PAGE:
Earnings season has been particularly tough on the industrial sector. The S&P 500 lost 2.15% in July, while the industrial sector was slammed by 7%, wiping out all the gains so far this year. Earlier in the year, it had been jockeying for first place among the 10 sectors, but now it is middle of the pack and lagging the market (click to enlarge images):
Industrials have been doing well for a while - here's an easy way to see. The chart below is the SPDR Industrial (XLI), and the blue line represents the relative strength against the S&P 500:
Over the past twelve months, industrials have now lagged the overall market by about 2%. Looking at a longer perspective, though, they retain leadership over the past five years that was interrupted by the collapse in 2008-2009.
The bull case for the sector has been the growth outside the U.S. and the need for emerging economies to invest in tools to build out their infrastructure. Now, with concerns cropping up regarding the outlook for growth in the BRICs and beyond, it's not surprising to see investors questioning their assumptions.
The tone of earnings calls this week was not as strong as it has been in prior quarters, encouraging profit-taking as outlooks were reduced modestly. Take a look at the damage just over the past week, with the following members of the sector losing 10% or more:
- CH Robinson Worldwide (CHRW): -10%
- Emerson Electric (EMR): -11%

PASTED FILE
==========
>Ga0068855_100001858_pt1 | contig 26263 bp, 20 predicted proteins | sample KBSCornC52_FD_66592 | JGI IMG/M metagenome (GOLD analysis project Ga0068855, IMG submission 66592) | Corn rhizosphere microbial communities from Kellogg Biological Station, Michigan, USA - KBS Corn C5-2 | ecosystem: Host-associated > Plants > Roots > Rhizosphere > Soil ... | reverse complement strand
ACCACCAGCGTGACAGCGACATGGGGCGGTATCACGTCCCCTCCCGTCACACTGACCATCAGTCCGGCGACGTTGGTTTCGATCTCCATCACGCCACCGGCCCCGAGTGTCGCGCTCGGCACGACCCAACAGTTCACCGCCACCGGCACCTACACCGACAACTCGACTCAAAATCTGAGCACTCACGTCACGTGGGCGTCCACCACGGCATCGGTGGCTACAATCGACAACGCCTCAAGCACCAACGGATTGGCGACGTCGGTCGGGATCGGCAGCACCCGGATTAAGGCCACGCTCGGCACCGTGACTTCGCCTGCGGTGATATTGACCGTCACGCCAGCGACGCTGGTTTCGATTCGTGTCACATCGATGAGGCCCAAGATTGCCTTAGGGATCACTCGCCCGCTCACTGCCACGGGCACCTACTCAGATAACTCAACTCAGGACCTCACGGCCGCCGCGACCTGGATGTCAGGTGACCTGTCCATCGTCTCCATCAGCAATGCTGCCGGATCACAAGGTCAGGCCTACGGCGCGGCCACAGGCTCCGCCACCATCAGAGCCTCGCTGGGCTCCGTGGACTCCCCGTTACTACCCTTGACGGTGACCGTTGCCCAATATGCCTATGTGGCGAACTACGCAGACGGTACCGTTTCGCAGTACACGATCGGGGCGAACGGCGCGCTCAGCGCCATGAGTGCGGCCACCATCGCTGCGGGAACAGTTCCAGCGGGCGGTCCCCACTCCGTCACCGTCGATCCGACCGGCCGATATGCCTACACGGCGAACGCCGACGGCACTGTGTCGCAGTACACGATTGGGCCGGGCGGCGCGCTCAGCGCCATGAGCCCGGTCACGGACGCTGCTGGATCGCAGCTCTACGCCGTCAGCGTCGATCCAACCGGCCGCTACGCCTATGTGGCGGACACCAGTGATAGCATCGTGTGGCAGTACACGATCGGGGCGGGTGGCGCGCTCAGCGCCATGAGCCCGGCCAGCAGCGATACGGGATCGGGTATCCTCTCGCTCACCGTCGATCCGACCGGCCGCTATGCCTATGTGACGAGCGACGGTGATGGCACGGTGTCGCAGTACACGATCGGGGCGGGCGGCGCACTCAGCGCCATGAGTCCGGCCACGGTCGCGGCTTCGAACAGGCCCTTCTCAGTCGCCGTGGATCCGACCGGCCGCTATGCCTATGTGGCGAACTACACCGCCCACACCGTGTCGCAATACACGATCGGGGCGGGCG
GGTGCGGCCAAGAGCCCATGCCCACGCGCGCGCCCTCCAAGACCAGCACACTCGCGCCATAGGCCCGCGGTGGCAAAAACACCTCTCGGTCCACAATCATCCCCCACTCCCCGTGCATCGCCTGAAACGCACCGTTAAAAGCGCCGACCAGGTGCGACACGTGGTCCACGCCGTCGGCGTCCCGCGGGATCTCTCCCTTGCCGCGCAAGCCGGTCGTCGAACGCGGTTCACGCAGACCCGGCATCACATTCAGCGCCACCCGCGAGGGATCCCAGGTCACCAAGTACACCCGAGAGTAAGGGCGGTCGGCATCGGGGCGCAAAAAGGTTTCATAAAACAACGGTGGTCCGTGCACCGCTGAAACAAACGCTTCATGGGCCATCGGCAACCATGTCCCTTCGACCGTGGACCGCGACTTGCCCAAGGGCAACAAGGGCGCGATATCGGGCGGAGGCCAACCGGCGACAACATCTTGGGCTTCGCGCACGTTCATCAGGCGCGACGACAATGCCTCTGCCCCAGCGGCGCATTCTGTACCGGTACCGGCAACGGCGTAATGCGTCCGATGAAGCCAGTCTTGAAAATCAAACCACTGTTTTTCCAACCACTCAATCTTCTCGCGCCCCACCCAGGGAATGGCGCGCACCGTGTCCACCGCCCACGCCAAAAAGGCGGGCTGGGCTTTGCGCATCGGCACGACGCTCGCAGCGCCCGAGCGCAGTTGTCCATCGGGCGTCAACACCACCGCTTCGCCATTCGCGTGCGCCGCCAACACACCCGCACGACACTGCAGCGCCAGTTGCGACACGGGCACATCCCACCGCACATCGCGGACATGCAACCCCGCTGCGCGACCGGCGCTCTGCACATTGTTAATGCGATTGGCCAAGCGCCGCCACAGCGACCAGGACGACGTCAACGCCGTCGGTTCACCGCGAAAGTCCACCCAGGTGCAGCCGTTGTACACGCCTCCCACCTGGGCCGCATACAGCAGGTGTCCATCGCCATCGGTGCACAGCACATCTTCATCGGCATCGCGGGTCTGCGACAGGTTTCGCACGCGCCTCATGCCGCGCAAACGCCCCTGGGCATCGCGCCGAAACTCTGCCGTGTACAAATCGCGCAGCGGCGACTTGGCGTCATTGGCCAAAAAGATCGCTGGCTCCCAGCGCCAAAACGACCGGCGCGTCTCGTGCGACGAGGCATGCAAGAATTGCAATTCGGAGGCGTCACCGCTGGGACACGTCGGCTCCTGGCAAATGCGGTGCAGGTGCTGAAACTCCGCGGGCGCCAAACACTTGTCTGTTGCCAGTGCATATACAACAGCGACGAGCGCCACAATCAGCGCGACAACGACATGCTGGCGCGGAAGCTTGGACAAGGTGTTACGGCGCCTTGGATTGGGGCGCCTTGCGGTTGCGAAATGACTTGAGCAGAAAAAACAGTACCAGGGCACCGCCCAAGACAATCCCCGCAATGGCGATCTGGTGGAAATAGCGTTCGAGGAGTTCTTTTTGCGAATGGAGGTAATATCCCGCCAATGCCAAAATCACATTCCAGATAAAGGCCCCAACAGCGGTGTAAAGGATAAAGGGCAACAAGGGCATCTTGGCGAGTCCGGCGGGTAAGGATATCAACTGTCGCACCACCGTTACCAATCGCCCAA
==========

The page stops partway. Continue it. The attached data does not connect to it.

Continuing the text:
- Flowserve (FLS): -11%
- Illinois Tool Works (ITW): -13%
- Paccar (PCAR): -15%
- Rockwell Automation (ROK): -14%
- Stericycle (SRCL): -11%
- Waste Management (WM): -13%
That's 8 stocks that plunged during the week. By the way, 26 S&P 500 stocks in total fell 10% or more last week.
Here is an example of the type of commentary that triggered the sell-offs:
Our second quarter revenues finished slightly lower than our original forecast, as we experienced some modest slowing in industrial markets.
For the full year 2011, our forecasted EPS range for continuing operations is now $4.05 to $4.21, based on a total revenue increase of 16% to 18%. The midpoint of $4.13 would be 43% higher than 2010. This full year range compares to our previous forecast range of $4.08 to $4.26.
The company in question? ITW, which is considered a great bellwether for the sector. That's a pretty nasty reaction for a modest reduction in the outlook (1% at the mid-point).
At any rate, there is no doubt that near-term slowing is scaring investors. Three months ago, when I launched my Sector Selector ETF Model Portfolio, I purposefully avoided large-cap industrials and focused instead on emerging market equities and U.S. technology companies, as I thought that they were a more affordable way to play the same basic trends of stronger growth outside the U.S. In fact, technology companies are not only still cheaper, but they also have far superior balance sheets. With that said, I sense that the demand for I.T. is a lot less than some of the unique types of tools and equipment made in the U.S.A.
I have reacted to the sharp decline in XLI by adding an initial 5% position to the model portfolio, funding it with sales of a consumer discretionary ETF and an ETF dedicated to mega-caps. I continue to find smaller industrials to offer even greater value, but, with the underperformance among the large-caps, I am willing to stick my toe in the water now.